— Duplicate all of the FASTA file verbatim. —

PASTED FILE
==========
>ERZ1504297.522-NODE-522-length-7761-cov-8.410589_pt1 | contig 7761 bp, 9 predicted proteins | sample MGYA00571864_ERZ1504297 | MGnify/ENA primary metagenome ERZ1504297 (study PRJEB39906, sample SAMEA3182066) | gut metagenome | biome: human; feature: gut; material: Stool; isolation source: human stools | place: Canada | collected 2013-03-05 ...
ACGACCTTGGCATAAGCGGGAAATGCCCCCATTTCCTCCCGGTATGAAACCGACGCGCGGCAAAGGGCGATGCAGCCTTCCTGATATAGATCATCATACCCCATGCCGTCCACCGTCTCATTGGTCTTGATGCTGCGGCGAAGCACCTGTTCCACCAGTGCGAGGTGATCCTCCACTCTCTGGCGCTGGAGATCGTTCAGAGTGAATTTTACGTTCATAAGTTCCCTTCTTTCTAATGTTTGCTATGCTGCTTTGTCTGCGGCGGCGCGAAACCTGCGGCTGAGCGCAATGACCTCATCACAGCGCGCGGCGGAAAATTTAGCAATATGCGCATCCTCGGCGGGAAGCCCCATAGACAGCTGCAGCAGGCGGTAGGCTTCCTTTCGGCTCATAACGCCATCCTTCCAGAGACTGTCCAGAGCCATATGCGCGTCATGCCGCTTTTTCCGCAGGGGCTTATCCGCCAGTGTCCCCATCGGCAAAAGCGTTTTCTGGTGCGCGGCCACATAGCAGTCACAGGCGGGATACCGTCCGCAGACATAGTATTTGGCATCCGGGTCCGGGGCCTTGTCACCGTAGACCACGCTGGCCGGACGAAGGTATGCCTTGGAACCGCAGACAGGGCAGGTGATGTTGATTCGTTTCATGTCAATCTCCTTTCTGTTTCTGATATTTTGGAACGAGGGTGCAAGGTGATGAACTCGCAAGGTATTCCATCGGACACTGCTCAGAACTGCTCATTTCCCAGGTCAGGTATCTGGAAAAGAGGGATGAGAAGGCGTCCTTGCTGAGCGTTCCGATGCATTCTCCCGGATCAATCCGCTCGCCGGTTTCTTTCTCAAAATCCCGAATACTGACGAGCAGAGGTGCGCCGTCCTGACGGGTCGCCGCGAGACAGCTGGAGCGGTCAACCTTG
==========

>ERZ1504297.522-NODE-522-length-7761-cov-8.410589_pt1 | contig 7761 bp, 9 predicted proteins | sample MGYA00571864_ERZ1504297 | MGnify/ENA primary metagenome ERZ1504297 (study PRJEB39906, sample SAMEA3182066) | gut metagenome | biome: human; feature: gut; material: Stool; isolation source: human stools | place: Canada | collected 2013-03-05 ...
ACGACCTTGGCATAAGCGGGAAATGCCCCCATTTCCTCCCGGTATGAAACCGACGCGCGGCAAAGGGCGATGCAGCCTTCCTGATATAGATCATCATACCCCATGCCGTCCACCGTCTCATTGGTCTTGATGCTGCGGCGAAGCACCTGTTCCACCAGTGCGAGGTGATCCTCCACTCTCTGGCGCTGGAGATCGTTCAGAGTGAATTTTACGTTCATAAGTTCCCTTCTTTCTAATGTTTGCTATGCTGCTTTGTCTGCGGCGGCGCGAAACCTGCGGCTGAGCGCAATGACCTCATCACAGCGCGCGGCGGAAAATTTAGCAATATGCGCATCCTCGGCGGGAAGCCCCATAGACAGCTGCAGCAGGCGGTAGGCTTCCTTTCGGCTCATAACGCCATCCTTCCAGAGACTGTCCAGAGCCATATGCGCGTCATGCCGCTTTTTCCGCAGGGGCTTATCCGCCAGTGTCCCCATCGGCAAAAGCGTTTTCTGGTGCGCGGCCACATAGCAGTCACAGGCGGGATACCGTCCGCAGACATAGTATTTGGCATCCGGGTCCGGGGCCTTGTCACCGTAGACCACGCTGGCCGGACGAAGGTATGCCTTGGAACCGCAGACAGGGCAGGTGATGTTGATTCGTTTCATGTCAATCTCCTTTCTGTTTCTGATATTTTGGAACGAGGGTGCAAGGTGATGAACTCGCAAGGTATTCCATCGGACACTGCTCAGAACTGCTCATTTCCCAGGTCAGGTATCTGGAAAAGAGGGATGAGAAGGCGTCCTTGCTGAGCGTTCCGATGCATTCTCCCGGATCAATCCGCTCGCCGGTTTCTTTCTCAAAATCCCGAATACTGACGAGCAGAGGTGCGCCGTCCTGACGGGTCGCCGCGAGACAGCTGGAGCGGTCAACCTTG